The Silurian - to the east and Siberia to the north...

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The Silurian Baragwanathia is an undoubted lycophyte from the middle Silurian deposits of Australia. It has microphyllous leaves spirally attached to the stem, and sporangia clustered in some areas of the plant, although not in terminal strobili. Many paleobotanists consider Baragwanathia ancestral to the modern lycophytes and later lepidodendrids of the carboniferous forests. The Silurian World Silurian climates were characterized by a warming and return to moderate temperatures following the terminal Ordovician glaciation (and the resulting mass extinction). North America remained near the equator, but began to join with Baltical
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Unformatted text preview: to the east and Siberia to the north. Gondwana remained as a large southern hemisphere landmass, although there is no evidence of glaciation there during the Silurian. The collision of Baltica and North America caused mountain building (what geologists refer to as the Caledonian orogeny) along with the closing of the ancient Iapetus ocean. Between Baltica and Gondwana, however, a new ocean, Tethys, began to form. The end of the Silurian is not marked by a major mass extinction event....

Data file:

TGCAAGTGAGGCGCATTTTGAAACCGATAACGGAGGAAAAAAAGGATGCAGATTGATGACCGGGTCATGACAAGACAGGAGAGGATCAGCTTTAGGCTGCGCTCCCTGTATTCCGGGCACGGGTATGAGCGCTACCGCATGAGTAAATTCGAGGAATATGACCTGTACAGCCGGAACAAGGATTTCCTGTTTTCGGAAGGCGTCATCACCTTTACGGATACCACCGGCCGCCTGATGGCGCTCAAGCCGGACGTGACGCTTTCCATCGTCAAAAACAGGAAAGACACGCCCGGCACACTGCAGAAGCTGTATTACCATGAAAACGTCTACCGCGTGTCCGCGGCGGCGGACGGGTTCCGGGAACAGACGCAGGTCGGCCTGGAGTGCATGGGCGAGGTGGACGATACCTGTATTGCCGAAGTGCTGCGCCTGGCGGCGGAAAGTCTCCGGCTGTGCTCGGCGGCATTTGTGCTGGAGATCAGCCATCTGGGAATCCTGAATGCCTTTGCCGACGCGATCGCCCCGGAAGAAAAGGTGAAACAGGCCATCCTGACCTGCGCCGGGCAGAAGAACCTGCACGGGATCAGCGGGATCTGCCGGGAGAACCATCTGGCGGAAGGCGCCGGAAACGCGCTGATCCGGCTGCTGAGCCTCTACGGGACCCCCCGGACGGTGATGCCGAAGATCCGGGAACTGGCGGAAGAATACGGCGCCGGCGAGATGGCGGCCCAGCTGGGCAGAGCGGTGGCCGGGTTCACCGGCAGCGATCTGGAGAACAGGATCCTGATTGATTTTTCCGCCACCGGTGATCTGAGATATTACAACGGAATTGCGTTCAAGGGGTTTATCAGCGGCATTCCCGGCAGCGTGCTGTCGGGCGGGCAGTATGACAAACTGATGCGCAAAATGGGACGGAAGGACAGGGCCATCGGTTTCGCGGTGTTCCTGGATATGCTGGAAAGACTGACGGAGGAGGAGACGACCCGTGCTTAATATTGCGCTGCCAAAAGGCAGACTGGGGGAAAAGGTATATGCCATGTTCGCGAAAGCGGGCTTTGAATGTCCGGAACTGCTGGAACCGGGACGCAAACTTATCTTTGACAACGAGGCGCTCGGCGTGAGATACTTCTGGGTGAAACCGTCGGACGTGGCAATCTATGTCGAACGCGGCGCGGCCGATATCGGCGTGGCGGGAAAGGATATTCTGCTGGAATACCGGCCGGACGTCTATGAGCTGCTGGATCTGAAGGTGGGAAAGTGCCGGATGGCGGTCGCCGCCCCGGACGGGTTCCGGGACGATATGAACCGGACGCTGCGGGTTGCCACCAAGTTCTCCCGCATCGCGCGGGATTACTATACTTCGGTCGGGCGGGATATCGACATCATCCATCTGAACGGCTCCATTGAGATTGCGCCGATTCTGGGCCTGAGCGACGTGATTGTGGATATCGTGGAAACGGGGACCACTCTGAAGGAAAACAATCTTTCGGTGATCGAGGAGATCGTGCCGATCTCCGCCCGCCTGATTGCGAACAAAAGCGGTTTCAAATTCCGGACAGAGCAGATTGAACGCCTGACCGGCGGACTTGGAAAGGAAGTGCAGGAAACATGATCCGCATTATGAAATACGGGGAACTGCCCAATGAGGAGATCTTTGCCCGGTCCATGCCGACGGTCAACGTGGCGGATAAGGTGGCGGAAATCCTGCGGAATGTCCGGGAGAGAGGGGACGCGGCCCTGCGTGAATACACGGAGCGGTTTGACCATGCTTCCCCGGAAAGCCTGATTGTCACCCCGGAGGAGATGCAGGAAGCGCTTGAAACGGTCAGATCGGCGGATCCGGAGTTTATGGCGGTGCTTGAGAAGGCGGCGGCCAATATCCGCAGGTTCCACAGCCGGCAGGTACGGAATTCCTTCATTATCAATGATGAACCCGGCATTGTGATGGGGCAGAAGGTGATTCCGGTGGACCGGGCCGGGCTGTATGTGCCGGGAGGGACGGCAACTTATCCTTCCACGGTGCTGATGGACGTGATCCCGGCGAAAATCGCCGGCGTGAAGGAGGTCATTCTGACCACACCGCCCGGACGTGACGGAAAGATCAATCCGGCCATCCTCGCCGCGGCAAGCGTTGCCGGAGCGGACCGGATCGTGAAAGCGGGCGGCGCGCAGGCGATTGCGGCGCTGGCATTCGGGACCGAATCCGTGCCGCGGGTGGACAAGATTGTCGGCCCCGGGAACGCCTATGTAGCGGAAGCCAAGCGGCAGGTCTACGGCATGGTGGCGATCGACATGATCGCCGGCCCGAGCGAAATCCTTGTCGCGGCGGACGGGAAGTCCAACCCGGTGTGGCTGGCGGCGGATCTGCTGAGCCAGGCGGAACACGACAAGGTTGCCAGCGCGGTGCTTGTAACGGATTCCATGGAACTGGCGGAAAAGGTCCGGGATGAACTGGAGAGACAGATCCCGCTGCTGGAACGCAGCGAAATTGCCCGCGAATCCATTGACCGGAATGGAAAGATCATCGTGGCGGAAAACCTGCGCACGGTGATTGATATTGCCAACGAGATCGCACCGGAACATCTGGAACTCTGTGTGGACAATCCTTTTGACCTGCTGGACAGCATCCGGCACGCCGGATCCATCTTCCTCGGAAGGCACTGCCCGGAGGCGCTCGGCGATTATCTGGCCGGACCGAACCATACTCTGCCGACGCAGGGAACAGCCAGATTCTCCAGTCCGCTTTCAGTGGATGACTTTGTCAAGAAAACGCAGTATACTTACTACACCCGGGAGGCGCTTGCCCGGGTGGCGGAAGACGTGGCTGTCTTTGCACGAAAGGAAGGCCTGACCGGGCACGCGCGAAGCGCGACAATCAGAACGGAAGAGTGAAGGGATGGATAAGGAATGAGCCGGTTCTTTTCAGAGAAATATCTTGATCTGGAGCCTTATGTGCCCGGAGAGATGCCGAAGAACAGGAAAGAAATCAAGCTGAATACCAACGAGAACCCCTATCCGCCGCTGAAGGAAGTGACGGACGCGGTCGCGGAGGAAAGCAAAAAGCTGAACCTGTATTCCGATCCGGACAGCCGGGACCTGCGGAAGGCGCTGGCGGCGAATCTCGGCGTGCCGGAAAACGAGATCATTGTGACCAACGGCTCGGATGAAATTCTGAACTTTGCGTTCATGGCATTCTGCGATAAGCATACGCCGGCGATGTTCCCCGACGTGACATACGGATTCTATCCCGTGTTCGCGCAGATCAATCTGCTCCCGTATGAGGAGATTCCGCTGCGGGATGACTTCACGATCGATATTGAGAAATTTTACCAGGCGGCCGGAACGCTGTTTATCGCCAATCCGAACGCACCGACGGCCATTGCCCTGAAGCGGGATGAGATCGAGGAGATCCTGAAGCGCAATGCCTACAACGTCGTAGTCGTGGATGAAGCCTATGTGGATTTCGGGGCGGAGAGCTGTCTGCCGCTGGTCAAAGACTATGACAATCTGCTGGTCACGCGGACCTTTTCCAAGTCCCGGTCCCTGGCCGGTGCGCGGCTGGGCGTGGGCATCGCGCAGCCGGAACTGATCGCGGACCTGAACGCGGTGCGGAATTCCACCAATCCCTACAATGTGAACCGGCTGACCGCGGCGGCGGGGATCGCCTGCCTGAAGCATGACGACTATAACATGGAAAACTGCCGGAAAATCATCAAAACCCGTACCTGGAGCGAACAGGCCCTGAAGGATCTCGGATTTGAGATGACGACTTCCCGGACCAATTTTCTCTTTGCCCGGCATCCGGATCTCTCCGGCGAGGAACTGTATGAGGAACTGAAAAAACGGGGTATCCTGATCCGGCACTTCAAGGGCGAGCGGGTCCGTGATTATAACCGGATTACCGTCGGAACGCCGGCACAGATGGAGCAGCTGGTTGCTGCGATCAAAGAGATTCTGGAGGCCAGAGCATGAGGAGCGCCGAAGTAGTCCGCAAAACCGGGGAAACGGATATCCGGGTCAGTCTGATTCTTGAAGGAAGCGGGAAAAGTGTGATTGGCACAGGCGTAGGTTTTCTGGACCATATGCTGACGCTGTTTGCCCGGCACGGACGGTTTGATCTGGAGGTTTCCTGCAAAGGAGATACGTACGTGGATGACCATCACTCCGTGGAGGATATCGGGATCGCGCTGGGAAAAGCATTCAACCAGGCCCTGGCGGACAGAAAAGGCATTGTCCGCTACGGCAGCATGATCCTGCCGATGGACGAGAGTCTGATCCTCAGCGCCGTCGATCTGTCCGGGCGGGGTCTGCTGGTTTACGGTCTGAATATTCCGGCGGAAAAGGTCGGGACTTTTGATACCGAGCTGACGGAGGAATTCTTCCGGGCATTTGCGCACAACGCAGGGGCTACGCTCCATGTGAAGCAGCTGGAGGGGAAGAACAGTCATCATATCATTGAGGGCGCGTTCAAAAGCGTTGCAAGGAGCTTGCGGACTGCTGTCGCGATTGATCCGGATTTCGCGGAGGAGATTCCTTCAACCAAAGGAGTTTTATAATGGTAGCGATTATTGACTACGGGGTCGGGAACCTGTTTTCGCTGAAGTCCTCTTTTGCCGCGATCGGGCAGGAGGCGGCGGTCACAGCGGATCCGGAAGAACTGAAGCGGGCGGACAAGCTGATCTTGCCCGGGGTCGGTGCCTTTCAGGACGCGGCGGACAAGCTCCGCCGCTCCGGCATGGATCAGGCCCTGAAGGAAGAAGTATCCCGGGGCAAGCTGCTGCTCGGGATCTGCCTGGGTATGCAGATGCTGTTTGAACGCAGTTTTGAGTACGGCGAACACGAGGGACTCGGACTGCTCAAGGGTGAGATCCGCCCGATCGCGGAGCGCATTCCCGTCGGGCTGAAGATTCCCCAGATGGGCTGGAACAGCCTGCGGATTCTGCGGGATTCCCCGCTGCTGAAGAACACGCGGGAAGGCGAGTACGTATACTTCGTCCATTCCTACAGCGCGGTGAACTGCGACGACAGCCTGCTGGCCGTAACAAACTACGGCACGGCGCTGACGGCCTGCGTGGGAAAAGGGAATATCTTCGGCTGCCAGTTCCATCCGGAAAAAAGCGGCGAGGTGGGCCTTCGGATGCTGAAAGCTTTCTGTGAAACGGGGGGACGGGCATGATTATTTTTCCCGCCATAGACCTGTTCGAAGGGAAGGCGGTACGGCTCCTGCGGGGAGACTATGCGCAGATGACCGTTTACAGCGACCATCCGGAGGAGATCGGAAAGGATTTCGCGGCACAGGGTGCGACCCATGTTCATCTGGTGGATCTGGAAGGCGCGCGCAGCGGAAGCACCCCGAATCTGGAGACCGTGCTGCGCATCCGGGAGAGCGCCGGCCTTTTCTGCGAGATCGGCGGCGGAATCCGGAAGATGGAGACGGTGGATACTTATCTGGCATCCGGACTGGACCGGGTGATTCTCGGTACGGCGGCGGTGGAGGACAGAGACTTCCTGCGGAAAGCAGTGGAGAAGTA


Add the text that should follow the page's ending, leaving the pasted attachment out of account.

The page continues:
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This note was uploaded on 11/29/2011 for the course BIO BSC1010 taught by Professor Gwenhauner during the Fall '10 term at Broward College.

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The Silurian - to the east and Siberia to the north...

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